C.N. Anand studied in St Edmunds from 1960 to 1962. He graduated from Defence Services Public School, Delhi, in December 1965 and managed to get the ISC certificate. He then joined IIT Madras and after graduation joined the Bombay Sappers, Indian Army. He served in Nagaland and Sri Lanka and retired in 1993. He is now settled in Chennai and survives on Bridge playing.
C.N. did Civil Engineering at a time when the era of dam building was over. So he fantasized on how to destroy one. If a dam had to be destroyed, let it be a Paki one he thought. Destroying a dam is a major task and required non-Indian actors. So he decided to start with St Edmunds as it gave an Irish connection. An Israeli connection was conjured up: the protagonists studied in St Edmunds. The genesis for his first book complete, he titled it TARBELA DAMNED. He thought that potential readers might shy away as they might think it is about a musical instrument. So, he elaborated by adding PAKISTAN TAMED.
RAW, Mossad, IRA join hands to bomb Pak’
Review by Soumyadeep in Cutting the Chai blog
The headline may sound as sensational as if it was from one of the television news channels (who are a major source of worry for the K-queen Ekta Kapoor). Though any such possibility might seem remote now (but you never know the ways of war) anEdmundian, Nitya Anand Chepuri has conjured this idea in his novel Tarbela Damned – Pakistan Tamed.
The plot is exciting, especially for a generation who have been brought up on the idea that our ‘pesky’ neighbour is the reason for all our ills. Two men who studied together in school – St. Edmund’s Shillong – and then went on to IIT Madras. The Hindu, Rahul Sharma joins the RAW and the Jew, Solomon Rabban, migrates to Israel and joins the Mossad. The Irish Republican Army angle is due to the influence of an Irishman, Brother Manahan, who taught them in School (St. Edmund’s is run by the Christian Brothers founded by Edmund Ignatius Rice at Waterford, Ireland). They join hands in pursuit of their mission, taming Pakistan.
There might be some parallels in the story line with the author’s life who had studied in St. Edmunds before passing out from the Defence Services Public School and graduating from IIT Madras. He then went on to join the army. The reviews say that “there is no off-putting jingoism and no cold-bloodedness,” which is indeed welcome for a novel with a title like Tarbela Damned – Pakistan Tamed.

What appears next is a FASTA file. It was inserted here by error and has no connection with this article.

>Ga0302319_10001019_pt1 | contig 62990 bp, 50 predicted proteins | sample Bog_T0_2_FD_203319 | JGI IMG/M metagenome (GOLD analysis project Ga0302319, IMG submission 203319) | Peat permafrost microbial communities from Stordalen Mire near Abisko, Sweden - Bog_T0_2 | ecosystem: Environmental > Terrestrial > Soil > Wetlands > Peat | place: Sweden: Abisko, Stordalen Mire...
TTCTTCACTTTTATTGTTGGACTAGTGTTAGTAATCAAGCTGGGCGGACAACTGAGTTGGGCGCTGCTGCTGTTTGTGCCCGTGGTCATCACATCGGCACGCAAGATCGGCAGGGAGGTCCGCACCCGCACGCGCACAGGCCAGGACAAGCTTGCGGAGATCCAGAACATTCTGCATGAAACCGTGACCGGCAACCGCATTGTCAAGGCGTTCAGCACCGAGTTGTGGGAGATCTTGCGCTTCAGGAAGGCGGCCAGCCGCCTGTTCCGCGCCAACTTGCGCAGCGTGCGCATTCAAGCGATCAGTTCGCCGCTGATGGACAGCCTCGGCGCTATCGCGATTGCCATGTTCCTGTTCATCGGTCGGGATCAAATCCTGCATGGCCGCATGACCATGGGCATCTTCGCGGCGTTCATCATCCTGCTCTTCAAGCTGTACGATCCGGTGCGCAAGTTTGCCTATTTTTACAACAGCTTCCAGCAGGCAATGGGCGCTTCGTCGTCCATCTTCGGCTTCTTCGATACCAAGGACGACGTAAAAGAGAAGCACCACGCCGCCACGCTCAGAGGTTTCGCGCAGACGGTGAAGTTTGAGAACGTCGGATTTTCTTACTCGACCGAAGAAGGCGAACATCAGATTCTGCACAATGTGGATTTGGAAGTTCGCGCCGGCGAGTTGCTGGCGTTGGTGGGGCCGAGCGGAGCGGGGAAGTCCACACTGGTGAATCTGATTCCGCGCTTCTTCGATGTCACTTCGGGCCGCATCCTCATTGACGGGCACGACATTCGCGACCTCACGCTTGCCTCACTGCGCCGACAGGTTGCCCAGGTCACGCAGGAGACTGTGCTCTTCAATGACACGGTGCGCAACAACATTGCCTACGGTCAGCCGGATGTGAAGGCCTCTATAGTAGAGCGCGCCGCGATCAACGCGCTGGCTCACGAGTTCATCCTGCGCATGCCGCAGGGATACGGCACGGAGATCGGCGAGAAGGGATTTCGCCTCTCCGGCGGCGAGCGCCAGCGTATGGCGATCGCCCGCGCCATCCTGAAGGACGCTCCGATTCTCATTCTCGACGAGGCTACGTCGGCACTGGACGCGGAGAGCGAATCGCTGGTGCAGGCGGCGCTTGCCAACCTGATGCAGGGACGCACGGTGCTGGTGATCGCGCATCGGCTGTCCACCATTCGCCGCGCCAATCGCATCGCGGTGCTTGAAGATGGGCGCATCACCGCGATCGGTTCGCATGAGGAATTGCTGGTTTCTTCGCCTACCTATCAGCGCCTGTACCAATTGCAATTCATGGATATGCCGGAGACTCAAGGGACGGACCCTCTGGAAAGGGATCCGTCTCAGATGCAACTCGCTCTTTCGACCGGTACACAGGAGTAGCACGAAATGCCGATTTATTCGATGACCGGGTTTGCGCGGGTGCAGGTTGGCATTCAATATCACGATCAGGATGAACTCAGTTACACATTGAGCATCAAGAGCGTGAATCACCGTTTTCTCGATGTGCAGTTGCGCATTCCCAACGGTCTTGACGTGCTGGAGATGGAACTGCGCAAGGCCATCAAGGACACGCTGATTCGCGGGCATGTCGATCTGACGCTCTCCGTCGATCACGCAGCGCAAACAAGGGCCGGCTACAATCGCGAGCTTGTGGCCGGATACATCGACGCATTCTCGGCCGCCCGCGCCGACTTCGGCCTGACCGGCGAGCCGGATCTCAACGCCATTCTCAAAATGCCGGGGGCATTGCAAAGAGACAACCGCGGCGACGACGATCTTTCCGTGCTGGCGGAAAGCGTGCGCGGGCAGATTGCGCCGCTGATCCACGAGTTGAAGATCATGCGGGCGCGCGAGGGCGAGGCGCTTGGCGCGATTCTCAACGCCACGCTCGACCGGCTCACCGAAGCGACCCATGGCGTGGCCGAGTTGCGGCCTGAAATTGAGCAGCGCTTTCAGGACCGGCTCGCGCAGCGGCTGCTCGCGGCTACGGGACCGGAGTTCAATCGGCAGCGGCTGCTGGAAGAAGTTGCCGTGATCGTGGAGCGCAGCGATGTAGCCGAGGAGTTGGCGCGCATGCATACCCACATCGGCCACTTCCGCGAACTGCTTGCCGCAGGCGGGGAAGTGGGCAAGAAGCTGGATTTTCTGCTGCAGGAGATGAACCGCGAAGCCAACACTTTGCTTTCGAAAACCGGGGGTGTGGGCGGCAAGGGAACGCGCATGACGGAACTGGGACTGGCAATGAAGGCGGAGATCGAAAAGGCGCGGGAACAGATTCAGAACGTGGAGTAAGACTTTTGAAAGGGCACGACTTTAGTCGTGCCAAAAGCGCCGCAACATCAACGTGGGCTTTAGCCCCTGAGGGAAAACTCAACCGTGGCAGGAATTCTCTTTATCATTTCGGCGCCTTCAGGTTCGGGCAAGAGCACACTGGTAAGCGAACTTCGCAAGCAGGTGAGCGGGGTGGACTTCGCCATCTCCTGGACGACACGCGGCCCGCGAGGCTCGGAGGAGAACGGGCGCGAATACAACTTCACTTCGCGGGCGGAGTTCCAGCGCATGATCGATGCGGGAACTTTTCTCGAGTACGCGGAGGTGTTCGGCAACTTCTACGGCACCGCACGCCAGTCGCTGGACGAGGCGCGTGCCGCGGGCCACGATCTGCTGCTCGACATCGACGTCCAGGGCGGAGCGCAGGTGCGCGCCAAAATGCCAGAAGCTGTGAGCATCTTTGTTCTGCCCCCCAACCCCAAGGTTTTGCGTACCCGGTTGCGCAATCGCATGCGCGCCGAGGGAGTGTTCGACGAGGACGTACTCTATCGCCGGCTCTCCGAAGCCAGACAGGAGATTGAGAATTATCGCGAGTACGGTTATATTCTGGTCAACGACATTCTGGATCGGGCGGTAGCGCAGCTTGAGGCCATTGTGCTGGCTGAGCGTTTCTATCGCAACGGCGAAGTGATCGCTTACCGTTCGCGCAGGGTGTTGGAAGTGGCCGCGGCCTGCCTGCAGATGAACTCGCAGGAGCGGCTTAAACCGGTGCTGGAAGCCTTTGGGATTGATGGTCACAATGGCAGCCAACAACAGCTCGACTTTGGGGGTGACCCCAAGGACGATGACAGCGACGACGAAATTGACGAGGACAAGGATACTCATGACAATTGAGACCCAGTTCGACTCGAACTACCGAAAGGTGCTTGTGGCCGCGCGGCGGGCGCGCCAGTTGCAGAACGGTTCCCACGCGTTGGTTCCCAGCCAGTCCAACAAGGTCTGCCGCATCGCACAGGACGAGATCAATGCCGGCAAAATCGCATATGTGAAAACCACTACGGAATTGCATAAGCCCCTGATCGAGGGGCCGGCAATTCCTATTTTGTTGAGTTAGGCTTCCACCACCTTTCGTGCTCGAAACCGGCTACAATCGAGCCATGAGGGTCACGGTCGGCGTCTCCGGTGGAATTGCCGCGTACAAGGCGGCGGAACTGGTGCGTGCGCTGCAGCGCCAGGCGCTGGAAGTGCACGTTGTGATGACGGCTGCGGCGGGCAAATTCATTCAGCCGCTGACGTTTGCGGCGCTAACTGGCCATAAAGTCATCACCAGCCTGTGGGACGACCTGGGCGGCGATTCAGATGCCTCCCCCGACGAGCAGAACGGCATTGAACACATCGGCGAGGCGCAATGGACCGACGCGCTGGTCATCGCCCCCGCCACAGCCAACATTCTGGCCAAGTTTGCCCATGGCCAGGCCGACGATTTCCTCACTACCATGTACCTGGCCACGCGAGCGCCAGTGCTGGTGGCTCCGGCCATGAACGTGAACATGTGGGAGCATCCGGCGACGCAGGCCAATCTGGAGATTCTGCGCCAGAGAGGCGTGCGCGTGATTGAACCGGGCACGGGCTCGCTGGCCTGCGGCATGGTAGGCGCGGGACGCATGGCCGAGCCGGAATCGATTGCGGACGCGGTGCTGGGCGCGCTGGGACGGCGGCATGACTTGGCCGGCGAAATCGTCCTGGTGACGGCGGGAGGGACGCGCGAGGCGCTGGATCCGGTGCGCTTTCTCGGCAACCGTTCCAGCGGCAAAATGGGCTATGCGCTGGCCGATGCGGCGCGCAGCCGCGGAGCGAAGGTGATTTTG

Tarbela Dam, built across the river Indus, is Pakistan’s largest dam and is therefore of vital importance for the country. And Pakistanis on hearing of an ‘imminent danger’ to it are understandably worried. Anand pointed me to a Pakistani military and strategic discussion forum, where some members took the plot of the novel for real and posted interesting reactions. Here are a few samples (unedited):
* I can understand RAW and MOSSAD masterminding something but how does the Irish military come into this? Is this some troops in Afghanistan?
Anyway these dams need proper protection because RAW and MOSSAD can send mind control zombies to do a suicide bombing on one of them. Dams are fragile and very hard to fix. I think it’s against the Geneva convention to even bomb a damn during war.
* dams are not military targets, in war you are not meant to hit dams and if someone does then they will be nuked
* If the military stay in power then any such attack would be considered an act of war against Pakistan. Doesn’t matter who does it, Talibs or not, without dams Pakistan would go down the drain. This is why we would ensure India goes down with us, meaning All nukes to Indian and Israeli cities. Also the factor of Indian nukes being called a bluff, cause we’re not sure if they can actually nuke us or not.
* Tell me a single time when the Indian or Israelis show honesty
* just imagine……..
Bhakra Nangal Dam Damned, Bhangies tamed.
Ranjit Sagar Dam Damned, Bhangies tamed.
Gobind Sagar Dam Damned, Bhangies tamed.
Some comments were more realistic:
* it was just a novel by an Indian writer. The West, including Israel is not interested in de-stabilizing Pakistan.
Well, I learnt another thing from the thread. Indians are referred to as Bhangies across our western border – maybe due to the still prevalent caste system in our country.
Most well-meaning Indians do not want an instable western neighbour even though we might have fought many wars, the scars of which might take long to heal. Pakistan’s stability is good for India. Being surrounded by so-called failed states is a precarious situation in today’s volatile times. If India has to develop into a super power that it aspires to be, there has to be political stability and economic growth in all of South East Asia. Because the ground realities here are much different from what existed in the American continents.
The plot’s premise seems very interesting. Actually, it’s about time we had a thriller novel that caters to the Desi audience and focusses exclusively on the Indo-Pak rivalry.
I will definitely give this novel a dekko.
2:48 PM, September 03, 2007
This is the condition of the country that claims to be the biggest DEMOCRACY of the continent, is peace is possible in the land where such writings are produced & on the other side there are the voice of Indo-Pak friendship, what type of friendship is this?
6:13 PM, October 02, 2007
Anonymous 2 It is the diversity of views and opinions that make a vibrant democracy.
FAST PACED NOVEL
Review by CHITRAPU UDAY BHASKAR in The Hindu
It is August 22, 2007 and Pakistan President General Pervez Musharraf is addressing his nation after the Tarbela Dam across the mighty River Indus has sustained severe damage thereby threatening vast tracts of the country and its inhabitants. India has offered to assist. “You are aware of the grave crisis Pakistan is facing…you must have heard Prime Minister Manmohan Singh’s address to treat us like brothers…India has not taken advantage but has offered us help…I want to explore the possibility of a confederacy between us…I am convinced this is the will of Allah…Pakistan and India Zindabad.” Far fetched? Not for the fertile imagination of an enthusiastic author and in Anand’s rendition of the troubled bilateral relationship, the Tarbela Dam occupies centre-stage.